VERDICT: It goes. Sorry, Alan.
Alan Moon strikes again. 2001 was an amazingly productive year for Alan, and this game was acquired from his hands at one of the earliest Unity Games events. Unlike Das Amulett (see above) or the wonderful San Marco, however, this game – that some people swear by – has never really gotten much play. As a result, it’s time for it to get put to the test.
UPDATE 9 July: L. and I played a two-player game, which won’t really give you a feel for the interaction part of the game – it’s got auctions after all. There’s a lot of cleverness in the game, with the cards serving different roles (type of card for actions during construction, number on card for bidding during auction), and the idea of building off board to place on board . . . but the mechanic fell flat for L. I don’t think it will come out anytime, so it’s not something that needs to stay.
VERDICT: It goes. Sorry again, Alan.
This 1999 Thorsten Gimmler design got a lot of play when we first added it to the collection, but has fared badly on Boardgamegeek. It’s a race game, with an unusual design for movement – the placement of navigational tiles. There’s a certain amount of luck involved with the drawing of these tiles – so it tends to be more of a tactical game than a strategic one, and of course it’s only a sailing game in theme and not in the sense of a “realistic” sailing simulation (as with a game like Regatta, which has tacking ‘n’ stuff. But it does have a sailing “feel” at least at some level.
Gimmler’s other designs have at times made it into the collection, particularly the fine two-player Odin’s Ravens and the clever, nasty Geschenkt (No Thanks), both of which get played regularly.
Around the Horn
UPDATE 15 June: Played two-player with L., and I pointed out the win to her. We liked playing it and it’ll get to come out again.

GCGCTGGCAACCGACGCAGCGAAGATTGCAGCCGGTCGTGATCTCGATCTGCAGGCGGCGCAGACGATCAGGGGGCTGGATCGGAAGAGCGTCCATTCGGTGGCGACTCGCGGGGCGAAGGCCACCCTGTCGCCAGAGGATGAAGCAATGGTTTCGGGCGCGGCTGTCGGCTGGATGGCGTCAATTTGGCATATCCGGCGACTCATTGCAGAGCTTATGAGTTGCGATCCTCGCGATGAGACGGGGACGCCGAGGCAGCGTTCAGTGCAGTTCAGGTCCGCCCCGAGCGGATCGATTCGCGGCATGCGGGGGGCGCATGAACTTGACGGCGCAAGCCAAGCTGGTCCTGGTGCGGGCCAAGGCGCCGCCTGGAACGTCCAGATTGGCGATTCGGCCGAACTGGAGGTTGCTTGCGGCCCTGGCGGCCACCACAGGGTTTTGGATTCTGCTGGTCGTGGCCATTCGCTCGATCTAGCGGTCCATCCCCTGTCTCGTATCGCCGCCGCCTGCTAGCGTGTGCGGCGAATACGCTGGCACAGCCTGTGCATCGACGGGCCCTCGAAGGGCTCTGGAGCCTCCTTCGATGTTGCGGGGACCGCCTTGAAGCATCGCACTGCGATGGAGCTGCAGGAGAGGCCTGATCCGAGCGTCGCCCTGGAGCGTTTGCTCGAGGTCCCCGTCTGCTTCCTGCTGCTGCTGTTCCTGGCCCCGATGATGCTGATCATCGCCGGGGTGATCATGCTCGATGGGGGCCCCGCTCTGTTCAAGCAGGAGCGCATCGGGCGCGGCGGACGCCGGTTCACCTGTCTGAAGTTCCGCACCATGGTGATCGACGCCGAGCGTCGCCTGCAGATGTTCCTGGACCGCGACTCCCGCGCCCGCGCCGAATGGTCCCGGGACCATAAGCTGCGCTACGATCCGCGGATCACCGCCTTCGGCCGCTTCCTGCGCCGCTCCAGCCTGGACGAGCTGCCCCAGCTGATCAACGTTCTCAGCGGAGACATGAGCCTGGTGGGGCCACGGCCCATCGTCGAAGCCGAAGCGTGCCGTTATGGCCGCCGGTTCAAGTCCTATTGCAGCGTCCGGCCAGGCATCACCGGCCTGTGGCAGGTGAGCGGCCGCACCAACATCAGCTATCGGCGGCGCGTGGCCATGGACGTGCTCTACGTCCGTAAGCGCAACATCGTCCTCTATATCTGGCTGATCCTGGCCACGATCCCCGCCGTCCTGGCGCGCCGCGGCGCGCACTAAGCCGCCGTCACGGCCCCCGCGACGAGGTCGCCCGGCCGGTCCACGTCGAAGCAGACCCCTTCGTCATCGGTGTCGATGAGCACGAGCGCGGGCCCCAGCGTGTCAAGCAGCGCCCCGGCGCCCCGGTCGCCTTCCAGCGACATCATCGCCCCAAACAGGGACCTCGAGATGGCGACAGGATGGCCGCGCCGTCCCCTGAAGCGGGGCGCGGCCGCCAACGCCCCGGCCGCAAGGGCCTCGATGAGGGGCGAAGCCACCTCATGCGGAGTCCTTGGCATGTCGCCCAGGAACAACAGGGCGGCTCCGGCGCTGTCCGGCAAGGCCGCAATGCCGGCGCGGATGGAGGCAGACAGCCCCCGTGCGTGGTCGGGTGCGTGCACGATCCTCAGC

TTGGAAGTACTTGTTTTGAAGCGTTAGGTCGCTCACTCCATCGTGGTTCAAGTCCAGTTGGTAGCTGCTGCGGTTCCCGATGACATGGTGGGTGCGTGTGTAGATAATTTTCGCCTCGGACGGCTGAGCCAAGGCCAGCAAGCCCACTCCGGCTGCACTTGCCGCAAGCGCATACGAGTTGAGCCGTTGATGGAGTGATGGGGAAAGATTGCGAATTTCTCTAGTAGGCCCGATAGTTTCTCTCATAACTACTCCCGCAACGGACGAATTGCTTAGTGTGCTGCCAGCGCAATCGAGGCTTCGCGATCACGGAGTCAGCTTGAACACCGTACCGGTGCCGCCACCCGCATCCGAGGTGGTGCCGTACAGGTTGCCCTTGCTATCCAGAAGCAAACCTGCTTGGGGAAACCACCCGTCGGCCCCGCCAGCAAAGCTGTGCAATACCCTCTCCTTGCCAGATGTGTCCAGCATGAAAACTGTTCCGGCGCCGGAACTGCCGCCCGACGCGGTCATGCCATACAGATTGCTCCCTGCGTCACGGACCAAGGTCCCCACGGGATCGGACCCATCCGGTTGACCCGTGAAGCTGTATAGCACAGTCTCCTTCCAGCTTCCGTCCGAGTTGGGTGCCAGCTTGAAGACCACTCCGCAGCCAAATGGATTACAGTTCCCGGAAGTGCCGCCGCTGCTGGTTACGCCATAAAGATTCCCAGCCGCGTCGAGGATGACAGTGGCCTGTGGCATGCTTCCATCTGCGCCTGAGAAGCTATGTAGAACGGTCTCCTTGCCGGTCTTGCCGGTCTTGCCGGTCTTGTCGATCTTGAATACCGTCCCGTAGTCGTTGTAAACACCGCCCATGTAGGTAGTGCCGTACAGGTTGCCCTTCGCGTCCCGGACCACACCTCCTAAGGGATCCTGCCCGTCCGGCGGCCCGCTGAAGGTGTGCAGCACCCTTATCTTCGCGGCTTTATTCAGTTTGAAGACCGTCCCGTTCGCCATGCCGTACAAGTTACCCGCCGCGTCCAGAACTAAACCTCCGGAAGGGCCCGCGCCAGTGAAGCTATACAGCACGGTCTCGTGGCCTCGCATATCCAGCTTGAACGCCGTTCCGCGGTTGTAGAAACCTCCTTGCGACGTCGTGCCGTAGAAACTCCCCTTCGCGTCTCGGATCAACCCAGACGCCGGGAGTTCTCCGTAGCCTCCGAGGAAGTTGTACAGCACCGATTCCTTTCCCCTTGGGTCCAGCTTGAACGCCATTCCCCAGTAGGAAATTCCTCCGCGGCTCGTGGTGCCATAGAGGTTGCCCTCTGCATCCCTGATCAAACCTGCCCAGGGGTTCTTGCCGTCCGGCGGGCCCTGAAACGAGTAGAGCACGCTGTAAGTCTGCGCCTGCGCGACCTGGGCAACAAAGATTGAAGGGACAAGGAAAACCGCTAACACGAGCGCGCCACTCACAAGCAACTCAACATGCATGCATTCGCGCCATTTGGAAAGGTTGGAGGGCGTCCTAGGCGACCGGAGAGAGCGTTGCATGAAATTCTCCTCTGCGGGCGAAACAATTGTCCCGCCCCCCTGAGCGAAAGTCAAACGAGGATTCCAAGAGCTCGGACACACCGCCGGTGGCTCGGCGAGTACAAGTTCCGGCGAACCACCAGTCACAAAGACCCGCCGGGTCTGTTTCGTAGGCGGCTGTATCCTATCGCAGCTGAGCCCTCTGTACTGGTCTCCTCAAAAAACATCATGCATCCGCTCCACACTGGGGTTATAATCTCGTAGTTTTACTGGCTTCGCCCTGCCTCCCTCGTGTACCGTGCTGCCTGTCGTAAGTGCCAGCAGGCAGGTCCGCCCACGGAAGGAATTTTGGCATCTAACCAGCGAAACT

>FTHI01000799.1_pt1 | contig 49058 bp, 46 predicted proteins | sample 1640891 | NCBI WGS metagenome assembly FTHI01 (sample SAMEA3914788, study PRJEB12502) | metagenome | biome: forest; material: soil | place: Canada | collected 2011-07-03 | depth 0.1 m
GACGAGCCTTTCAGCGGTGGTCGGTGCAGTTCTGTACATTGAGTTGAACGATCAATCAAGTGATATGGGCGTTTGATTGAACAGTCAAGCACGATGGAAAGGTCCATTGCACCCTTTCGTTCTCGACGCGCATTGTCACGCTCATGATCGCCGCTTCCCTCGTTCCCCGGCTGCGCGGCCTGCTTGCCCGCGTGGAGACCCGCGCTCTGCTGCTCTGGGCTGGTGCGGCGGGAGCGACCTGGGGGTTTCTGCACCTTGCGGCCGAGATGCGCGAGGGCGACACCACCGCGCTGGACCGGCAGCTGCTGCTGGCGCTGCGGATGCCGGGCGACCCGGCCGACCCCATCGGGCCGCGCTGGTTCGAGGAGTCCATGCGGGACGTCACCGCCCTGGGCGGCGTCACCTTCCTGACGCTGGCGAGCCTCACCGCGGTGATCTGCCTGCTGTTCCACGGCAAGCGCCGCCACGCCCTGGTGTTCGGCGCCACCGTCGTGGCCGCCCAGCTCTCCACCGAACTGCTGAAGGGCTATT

VERDICT: It stays, at least for now.
One of the Kosmos 2-Player series, this Uwe Rosenberg et. al. design revolves around card play of various “cultures” to build, enlarge, and knock over temples. It’s a tactical game which rewards planning and hand management, and ultimately is much more of a game of skill than luck, but for some reason has rarely made it to our table.
UPDATE 15 June: L. didn’t think much of the playability of this one. There are people who really like this one, but for a two-player game to survive in our collection, L. has to like it. She didn’t, not really at all.
VERDICT: It goes.
This 1999 Knizia design was a very early Rio Grande import. It looks like a lot of other train games – except that there’s a veto/voting mechanism to control the direction of development, there’s a whole stock manipulation aspect, and the merger mechanism is very different. There are a number of different ways to score, and the game takes some effort to wrap your head around it: some devoted, clever gamers I know have given up on it, unable to determine what to do. Still, it plays fairly quickly, and like most Knizias has a lot of “I have three things to do and only two actions” feel to it.
Stephenson’s Rocket midgame
UPDATE 21 June: We played it three-player; L. and I wound up close, with A. trailing behind. All of us played well – but A. despised it and L. said that it hurt her head. The problem is that I still like the game, though it hurts my head too. I don’t think this will wind up being on our table very often.
VERDICT: Unless I decide I want to bring it out from time to time to hurt people’s heads, it probably goes.